This podcast explains what services municipalities must provide, where municipalities get the money from to provide these services, how they spend their funds and why it is so important that people pay for municipal services.
The Constitution sets out the functions of each sphere of government in Schedules 5 and 6. Part B of these Schedules spells out the services that local government must provide including, for example, electricity, water and sanitation services and roads. Some functions are “shared” meaning that the different spheres of government must cooperate in order to deliver them.
Municipalities vary greatly meaning that their ability to generate income and the costs they encounter also differs. All municipalities have to generate their income from grants, loans and user charges.
Municipalities receive grants from the taxes that the national government collects. There are two types of grants, namely the municipality’s Equitable Share Grant and the Municipal Infrastructure Grant. The Equitable Share grant is used to help pay for basic services for people whose income is below a certain threshold. The Municipal Infrastructure Grant helps to pay for the construction costs of basic infrastructure services. Municipalities often have to loan money from a back which they have to repay with interest from the income received from taxes and charges. Municipalities, other than District Municipalities, also impose taxes on properties such as houses and businesses based on their values allowing them to subsidise the costs of services. Municipalities also collect fees for the usage of services such as electricity, refuse collection and water and sanitation services.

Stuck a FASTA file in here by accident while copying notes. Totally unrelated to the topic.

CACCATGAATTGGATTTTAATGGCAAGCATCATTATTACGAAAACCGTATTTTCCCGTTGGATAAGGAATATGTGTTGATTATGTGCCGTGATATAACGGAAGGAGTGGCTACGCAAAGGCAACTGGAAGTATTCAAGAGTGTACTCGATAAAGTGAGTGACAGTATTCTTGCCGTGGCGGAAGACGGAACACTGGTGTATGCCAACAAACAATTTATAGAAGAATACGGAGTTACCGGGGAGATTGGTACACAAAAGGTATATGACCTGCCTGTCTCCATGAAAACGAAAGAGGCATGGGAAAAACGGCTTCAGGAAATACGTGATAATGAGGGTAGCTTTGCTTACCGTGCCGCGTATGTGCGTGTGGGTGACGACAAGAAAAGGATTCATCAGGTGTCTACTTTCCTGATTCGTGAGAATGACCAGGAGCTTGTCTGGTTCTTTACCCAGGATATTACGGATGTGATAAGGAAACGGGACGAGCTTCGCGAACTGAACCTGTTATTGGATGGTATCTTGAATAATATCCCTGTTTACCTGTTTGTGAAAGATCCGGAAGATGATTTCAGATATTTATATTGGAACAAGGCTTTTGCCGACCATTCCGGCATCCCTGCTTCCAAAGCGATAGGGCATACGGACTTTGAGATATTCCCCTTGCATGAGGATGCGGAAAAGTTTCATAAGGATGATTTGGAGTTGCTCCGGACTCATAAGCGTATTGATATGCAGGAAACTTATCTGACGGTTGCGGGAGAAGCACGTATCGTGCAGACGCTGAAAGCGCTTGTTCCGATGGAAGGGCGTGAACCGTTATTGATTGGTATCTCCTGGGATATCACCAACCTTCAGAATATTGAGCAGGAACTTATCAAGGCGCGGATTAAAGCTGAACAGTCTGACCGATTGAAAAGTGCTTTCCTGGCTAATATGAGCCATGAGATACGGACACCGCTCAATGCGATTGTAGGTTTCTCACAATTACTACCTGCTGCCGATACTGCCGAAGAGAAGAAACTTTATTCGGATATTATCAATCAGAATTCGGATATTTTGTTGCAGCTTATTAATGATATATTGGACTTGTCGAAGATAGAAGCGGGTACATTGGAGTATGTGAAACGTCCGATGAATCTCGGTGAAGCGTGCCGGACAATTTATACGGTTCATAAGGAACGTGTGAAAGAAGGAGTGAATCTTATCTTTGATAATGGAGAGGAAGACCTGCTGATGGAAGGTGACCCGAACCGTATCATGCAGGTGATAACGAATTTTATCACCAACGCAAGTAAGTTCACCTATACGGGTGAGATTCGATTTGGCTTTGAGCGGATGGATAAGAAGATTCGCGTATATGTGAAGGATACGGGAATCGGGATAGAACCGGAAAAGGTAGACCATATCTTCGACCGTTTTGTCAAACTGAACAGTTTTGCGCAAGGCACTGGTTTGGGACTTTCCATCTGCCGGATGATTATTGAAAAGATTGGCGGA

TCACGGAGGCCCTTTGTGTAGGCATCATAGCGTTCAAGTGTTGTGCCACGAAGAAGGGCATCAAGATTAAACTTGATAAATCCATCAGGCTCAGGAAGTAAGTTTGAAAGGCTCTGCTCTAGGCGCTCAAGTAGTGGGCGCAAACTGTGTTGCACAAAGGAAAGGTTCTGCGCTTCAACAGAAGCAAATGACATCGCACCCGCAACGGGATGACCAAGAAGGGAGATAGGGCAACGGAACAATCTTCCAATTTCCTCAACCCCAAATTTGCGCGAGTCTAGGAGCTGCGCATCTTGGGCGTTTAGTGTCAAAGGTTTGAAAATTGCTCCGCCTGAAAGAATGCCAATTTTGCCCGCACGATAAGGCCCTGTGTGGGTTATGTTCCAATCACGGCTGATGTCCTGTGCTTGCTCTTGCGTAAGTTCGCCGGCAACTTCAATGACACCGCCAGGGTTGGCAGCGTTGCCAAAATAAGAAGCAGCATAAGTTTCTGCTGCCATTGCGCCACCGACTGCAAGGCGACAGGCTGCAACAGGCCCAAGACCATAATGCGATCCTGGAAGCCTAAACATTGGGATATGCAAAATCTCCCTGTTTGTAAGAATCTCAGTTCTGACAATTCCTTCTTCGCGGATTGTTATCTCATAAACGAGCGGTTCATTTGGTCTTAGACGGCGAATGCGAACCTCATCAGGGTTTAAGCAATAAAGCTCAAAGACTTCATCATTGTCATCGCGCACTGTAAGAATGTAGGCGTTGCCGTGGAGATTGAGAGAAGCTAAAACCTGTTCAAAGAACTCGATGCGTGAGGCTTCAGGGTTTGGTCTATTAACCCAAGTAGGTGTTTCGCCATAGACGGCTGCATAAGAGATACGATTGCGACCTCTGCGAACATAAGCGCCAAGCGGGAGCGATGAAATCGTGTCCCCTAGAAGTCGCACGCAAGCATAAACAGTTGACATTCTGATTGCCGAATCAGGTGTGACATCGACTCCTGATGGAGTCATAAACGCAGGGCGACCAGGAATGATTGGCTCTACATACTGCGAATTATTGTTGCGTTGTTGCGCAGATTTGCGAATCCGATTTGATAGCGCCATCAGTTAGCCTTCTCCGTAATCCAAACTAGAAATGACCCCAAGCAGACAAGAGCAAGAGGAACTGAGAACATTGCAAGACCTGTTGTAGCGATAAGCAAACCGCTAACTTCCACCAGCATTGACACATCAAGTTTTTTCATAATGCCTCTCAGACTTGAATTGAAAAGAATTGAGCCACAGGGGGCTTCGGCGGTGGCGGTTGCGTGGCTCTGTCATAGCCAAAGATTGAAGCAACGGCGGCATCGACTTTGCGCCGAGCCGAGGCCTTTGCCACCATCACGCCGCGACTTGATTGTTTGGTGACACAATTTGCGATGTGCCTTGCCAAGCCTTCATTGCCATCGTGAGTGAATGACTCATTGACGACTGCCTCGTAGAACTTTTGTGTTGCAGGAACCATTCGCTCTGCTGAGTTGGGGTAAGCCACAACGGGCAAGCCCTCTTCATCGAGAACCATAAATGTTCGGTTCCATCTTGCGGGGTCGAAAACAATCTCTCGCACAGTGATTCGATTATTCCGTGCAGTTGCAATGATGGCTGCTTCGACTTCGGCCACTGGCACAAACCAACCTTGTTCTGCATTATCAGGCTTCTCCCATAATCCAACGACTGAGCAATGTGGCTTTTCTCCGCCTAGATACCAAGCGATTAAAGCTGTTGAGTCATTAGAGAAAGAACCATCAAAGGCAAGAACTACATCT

The resources are spent for the planning, construction, running and maintenance of the services provided. If users who do not qualify for free services don’t pay for them, municipalities don’t have the resources to continue providing the services.
Find out more about municipal finances here: https://municipalmoney.gov.za/